Coming home to find your horse down and in pain is a worst nightmare for any horse owner. Read Dawn Cucinotta’s story about Grace’s life-saving colic surgery at UF.
Read about the 30-year-old Quarter Horse, Bayla, and her treatment at UF of a condition known as choke.
Learn how ethmoid hematomas form and can be treated from Jimmy the Thoroughbred's experience at the UF Large Animal Hospital.
A bout with colic took Watse, a 600-kg Fresian, out of the ring for more than nine months. Click to read the story of the emergency surgery that saved Watse’s life.
Can you tell the difference between exercise intolerance in a horse and normal fatigue after a workout? Subtle symptoms can speak volumes about an underlying problem. Read about Courtney and her Warmblood, Andy, who was brought to UF for diagnosis and treatment of a laryngeal problem.
When Challenger, a LaMancha goat, was diagnosed with a broken elbow at four days old, his options were limited. Bandages and splints helped stabilize the fractured bone, but the tendons contracted in the process. Learn about the care made available through the UF Large Animal Hospital that eventually saved his life and led to a complete recovery.
What happens when your young or middle-aged horse develops lameness? Follow the lameness treatment plan of Roanie, the 13-year-old Quarter Horse, who developed navicular disease.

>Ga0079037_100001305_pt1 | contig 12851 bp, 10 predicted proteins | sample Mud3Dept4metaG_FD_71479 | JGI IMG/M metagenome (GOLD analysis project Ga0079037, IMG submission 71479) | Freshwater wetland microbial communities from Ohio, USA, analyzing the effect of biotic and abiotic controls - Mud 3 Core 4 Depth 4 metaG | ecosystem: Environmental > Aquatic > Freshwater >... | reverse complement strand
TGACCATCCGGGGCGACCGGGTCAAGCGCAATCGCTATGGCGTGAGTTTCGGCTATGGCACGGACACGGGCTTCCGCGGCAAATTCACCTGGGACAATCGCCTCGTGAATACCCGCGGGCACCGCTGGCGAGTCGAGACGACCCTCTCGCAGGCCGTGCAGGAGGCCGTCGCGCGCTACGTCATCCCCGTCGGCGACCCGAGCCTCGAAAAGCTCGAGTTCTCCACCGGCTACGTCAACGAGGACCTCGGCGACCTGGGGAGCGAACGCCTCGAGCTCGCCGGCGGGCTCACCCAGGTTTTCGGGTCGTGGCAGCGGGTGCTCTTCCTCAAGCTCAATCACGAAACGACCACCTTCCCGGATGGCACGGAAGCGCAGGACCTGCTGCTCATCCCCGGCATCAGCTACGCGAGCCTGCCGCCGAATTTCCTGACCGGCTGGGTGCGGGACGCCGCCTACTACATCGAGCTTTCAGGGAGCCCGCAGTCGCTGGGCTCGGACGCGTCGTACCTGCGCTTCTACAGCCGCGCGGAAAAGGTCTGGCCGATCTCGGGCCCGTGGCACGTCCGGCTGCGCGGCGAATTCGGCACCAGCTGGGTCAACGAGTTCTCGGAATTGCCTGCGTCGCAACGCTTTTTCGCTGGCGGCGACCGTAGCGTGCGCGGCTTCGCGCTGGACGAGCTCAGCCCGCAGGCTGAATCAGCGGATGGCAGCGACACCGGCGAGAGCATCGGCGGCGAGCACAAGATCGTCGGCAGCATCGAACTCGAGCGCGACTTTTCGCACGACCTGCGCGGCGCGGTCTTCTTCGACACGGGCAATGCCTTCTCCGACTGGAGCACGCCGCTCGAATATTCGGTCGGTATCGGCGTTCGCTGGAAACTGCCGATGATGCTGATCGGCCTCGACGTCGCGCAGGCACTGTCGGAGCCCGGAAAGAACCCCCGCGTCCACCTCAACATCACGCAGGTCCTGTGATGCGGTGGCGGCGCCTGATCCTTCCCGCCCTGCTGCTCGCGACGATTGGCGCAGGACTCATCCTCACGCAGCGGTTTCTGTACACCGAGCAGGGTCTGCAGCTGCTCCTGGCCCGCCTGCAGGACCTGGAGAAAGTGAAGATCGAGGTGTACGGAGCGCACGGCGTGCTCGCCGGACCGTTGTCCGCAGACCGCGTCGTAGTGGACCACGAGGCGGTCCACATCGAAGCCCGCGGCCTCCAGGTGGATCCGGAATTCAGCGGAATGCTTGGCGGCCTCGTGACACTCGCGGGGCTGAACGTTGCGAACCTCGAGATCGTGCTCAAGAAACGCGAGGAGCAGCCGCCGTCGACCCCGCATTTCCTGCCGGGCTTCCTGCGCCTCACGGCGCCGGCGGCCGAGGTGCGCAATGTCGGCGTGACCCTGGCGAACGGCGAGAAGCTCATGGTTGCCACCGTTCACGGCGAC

Neonatal foal diseases can appear suddenly and can also be fatal. Read the story of Zara, the Arabian that was diagnosed with an infectious disease that is the most common cause of death in newborn foals.
When breeding goats, kids can seem fine one minute and become an emergency situation the next. Read the story of Maddy-Lynn, the LaMancha goat, who was rushed to the UF Large Animal Hospital on the day she was born for a life-saving emergency.
When Wilbur began feeling uncomfortable in his career as a hunter, his pain couldn't be pinpointed. X-rays and ultrasounds showed no evidence of a problem and on the circuit it was difficult to isolate a cause. Click to find out how UF diagnosed and started treatment in one visit.